Speaking of thinking about being in times now long gone; Sad Youtube collects tragic Youtube comments of people caught up in memories brought on by the song they're posting on. Almost all of the comments start with "I remember" followed by someone telling of a great time in their life, usually linked to another person: a brother, sister, parents, ex partners etc. before describing how things have fallen apart since. Some just wish that they could be in that time again, others go into grisly detail; one describes his sister getting murder, another describes his life falling apart after becoming a rent boy. All show a link to that particular track and a glowing section of their lives. It's an expectedly downbeat experience reading these comments yet there is something inspiring in the thought that these people get momentary happiness from the music. I'm sure we all have songs that trigger something in us; the neurons in your brain dusting out old pathways to things long forgotten and bringing you back to an old place. It's rare you get this feeling, but wonderful when you do, so the fact these emotions are caught on Youtube comments of all things is impressive to say the least.

Youtube comments and comments sections in general have become so big that there's already a whole category of performance art dedicated to them; Wilson even references Marcel Duchamp, the grandaddy of conceptual art (thanks school art project) although most people still have only a negative perception of comments sections, and rightfully so, which Wilson acknowledges when he wonders whether "its typos-and-all excerpts offer cheap laughs at other people’s misery" although does note that this is not at all the case. I'll admit I found even the wondering of whether these comments were used as a punchline a little jarring; showing a very negative view of internet users, which comes across as a petty over-generalisation. Comments sections, in idea and execution, are representative of 21st century culture. In this article from a few months back David Drake asked you whether Drake was the voice of the current generation; citing his throwaway nature as his biggest appeal to youngsters. He is a man of the moment; his lyrics come out as swiftly as they form in his head. I doubt he puts little thought into his lines, he's as good an artist as any, but he mimics internet culture by making music out of small moments or momentary moods as if they will soon be gone forever and he needs a way to preserve them. Youtube comments are quick thoughts and moods, as are Twitter and Facebook updates, meaning they catch an insignificant moment and put it on the internet forever, only it isn't seen or responded to forever, maybe even never, but the fact it's out there is good enough for the average poster.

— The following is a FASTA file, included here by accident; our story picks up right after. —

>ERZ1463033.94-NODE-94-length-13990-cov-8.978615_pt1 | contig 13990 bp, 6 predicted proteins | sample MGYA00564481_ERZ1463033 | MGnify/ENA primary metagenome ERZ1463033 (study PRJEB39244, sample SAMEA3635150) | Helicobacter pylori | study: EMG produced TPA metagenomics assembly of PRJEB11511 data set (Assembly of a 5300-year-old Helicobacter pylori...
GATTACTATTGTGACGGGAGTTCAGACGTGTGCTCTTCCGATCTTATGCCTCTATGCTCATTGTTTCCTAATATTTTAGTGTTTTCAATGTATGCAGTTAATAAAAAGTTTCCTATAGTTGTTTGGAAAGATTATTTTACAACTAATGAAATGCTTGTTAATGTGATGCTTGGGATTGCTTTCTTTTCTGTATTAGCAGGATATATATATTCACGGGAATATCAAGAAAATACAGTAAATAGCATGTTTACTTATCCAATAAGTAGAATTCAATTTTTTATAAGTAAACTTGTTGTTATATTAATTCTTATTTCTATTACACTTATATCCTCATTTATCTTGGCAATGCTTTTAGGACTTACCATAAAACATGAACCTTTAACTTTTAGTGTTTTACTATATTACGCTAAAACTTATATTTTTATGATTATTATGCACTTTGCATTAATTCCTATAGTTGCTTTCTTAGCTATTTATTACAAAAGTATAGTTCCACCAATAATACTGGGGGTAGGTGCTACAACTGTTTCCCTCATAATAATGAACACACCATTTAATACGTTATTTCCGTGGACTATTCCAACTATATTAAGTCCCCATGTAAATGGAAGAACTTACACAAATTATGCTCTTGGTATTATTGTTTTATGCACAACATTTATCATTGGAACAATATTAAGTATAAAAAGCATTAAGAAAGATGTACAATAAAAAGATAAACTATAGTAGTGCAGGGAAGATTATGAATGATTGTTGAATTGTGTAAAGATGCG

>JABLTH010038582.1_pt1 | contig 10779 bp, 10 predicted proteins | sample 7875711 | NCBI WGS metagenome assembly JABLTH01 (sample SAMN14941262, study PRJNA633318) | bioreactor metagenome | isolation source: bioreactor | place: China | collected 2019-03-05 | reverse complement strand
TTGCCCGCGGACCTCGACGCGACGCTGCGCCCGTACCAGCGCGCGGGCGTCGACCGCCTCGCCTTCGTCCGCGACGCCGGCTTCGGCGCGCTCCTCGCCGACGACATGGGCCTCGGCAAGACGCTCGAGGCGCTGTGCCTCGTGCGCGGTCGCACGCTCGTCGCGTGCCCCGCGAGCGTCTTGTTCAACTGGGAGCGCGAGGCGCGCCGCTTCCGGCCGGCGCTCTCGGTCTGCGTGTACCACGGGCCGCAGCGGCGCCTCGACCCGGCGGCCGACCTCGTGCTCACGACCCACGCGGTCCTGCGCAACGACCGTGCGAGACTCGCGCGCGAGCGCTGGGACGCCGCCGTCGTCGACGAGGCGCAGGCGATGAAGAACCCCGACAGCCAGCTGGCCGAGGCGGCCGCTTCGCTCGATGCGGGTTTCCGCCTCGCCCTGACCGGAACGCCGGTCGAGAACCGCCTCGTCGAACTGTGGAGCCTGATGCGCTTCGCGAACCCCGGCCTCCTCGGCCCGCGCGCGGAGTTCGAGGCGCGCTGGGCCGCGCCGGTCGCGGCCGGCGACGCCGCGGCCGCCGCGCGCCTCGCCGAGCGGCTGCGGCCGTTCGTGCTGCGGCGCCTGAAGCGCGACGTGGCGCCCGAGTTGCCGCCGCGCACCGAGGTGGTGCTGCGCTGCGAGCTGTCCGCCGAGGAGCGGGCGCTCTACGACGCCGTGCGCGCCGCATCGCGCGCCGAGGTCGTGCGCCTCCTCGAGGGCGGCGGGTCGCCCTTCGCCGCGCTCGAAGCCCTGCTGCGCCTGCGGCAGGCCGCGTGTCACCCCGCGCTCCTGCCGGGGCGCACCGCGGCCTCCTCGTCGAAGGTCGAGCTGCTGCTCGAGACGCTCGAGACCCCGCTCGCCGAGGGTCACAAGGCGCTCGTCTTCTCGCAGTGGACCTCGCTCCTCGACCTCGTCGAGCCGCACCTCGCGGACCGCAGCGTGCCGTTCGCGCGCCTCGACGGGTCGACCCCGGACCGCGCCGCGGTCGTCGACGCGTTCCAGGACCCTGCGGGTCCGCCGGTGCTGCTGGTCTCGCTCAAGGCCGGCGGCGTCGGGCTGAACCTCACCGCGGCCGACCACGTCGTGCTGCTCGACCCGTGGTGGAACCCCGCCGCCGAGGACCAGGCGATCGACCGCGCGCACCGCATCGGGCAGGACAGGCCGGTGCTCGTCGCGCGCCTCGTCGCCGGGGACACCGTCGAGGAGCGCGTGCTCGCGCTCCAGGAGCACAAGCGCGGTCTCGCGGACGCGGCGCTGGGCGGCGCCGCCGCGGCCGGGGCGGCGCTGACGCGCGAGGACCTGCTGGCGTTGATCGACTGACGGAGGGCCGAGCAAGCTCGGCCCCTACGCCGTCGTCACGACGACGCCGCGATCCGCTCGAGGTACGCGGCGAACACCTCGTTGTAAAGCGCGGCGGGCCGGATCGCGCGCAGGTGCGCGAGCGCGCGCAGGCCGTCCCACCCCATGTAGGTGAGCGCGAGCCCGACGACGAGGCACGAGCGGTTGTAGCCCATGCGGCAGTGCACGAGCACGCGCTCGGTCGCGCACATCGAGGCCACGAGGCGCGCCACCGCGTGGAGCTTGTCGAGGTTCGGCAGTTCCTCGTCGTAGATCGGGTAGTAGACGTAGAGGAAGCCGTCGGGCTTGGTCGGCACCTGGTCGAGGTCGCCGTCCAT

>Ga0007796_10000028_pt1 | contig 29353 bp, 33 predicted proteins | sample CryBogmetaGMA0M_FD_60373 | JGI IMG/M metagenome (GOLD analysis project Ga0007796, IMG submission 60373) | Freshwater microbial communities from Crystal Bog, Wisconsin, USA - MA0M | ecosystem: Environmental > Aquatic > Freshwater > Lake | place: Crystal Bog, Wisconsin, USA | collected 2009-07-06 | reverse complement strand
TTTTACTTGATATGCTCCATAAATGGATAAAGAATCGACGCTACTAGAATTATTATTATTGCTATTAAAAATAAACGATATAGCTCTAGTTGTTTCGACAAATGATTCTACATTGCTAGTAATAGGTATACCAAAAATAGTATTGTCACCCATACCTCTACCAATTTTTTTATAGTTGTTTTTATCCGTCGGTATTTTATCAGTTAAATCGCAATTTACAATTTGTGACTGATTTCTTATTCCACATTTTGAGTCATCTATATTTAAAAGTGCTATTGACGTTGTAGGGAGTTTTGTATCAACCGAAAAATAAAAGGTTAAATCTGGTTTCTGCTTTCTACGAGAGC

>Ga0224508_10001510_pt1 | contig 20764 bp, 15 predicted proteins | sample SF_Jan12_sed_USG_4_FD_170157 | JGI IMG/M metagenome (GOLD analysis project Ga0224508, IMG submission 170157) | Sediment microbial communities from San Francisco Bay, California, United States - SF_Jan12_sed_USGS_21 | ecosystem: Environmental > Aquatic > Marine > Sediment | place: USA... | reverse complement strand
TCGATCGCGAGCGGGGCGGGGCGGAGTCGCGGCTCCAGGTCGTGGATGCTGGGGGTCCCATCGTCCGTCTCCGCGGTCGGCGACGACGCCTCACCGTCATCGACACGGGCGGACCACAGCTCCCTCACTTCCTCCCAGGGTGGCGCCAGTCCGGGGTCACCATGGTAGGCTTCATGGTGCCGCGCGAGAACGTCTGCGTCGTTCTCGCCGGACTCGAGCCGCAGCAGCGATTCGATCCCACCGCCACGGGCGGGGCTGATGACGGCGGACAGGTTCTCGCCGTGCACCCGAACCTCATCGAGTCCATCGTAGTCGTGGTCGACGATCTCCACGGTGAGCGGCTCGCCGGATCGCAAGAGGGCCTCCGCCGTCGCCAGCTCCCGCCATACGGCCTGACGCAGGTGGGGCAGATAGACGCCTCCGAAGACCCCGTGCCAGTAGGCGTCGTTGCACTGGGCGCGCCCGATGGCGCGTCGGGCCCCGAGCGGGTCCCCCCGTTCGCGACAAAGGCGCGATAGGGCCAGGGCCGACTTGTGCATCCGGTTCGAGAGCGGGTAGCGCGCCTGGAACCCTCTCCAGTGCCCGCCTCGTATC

Wilson praises the Night Moves book, calls it a "page-turner" even; which is understandable if you've ever found yourself hypnotized by a comments section, most likely where an argument has broken out making for a usually fun read. Wilson writes there is "repeated fights about whether music today has gone all to hell, some fairly thoughtful and some more on the level of... (you can guess the rest)" I saw a great many of these when I went through a Led Zeppelin phase a few months back where no one seemed able to rate any of the Zeppelin catalogue, not even the pretty damn poor stuff, on it's own merit; beneath each video was a landslide of references to modern pop and Zep's grand superiority. Wilson then writes of another trend I find even more annoying: "This leads to another YouTube standard: a poster saying that he or she is a teenager and yet loves this song and hates rap and/or Justin Bieber" which is a fantastically fucked up 21st century convention the internet has made possible; people having to state their age, as if on an assembly recruitment line, then slating musicians of their own generation to gain acceptance from an older audience; which is the equivalent of walking into a local countryside pub and saying how much you hate these shitty modern day smoking laws just so you can get a drunken pat on the back from a group of guys you would in no other situation ever talk to.

The comments posted on Wilson's article, collected by Robinson, are insightful in their own right, but into something else; you'd think commenting on an article about comments would give these posters a more self-conscious attitude before clicking "post" yet an argument over modern music quickly breaks out. The longest comment sounds enlightened enough "To dismiss the current or the old as crap is the mark of a philistine who doesn’t really love music. They only love what music represents to them" which makes you want to agree just so some person on the internet will consider you a "real" music fan, although this comment takes on a very modern view, taken mostly by people trying to reach the "moral high-ground" on internet forums, where they completely deny the act of having an opinion, in this case wanting to like, or at least accept everything. Although this doesn't work; I feel like a real music fan, although I don't just hate Justin Beiber or Nicki Minaj, I hardly give them a chance at all. When another poster writes "Viva La Vida by Coldplay was the last hurrah" referring to good music in general it rings more true; the comment seems juvenile in it's single-mindedness and in an opinion I think there's a good chance you don't agree with. But that's opinion, or more precisely that's the opinion when put through the speedy response of a comments section. It's not enlightened, but it's at least more interesting than telling me I need to accept everything. People trash modern music. They call each other dinosaurs. They slide in jabs at Google +. They fit in funny comments and weird ones too. The best comment, and the one that gets it right without taking any sides is "Whatever you listen to when you’re young will always be the standard by which you judge all other music" which is a frightening thought really.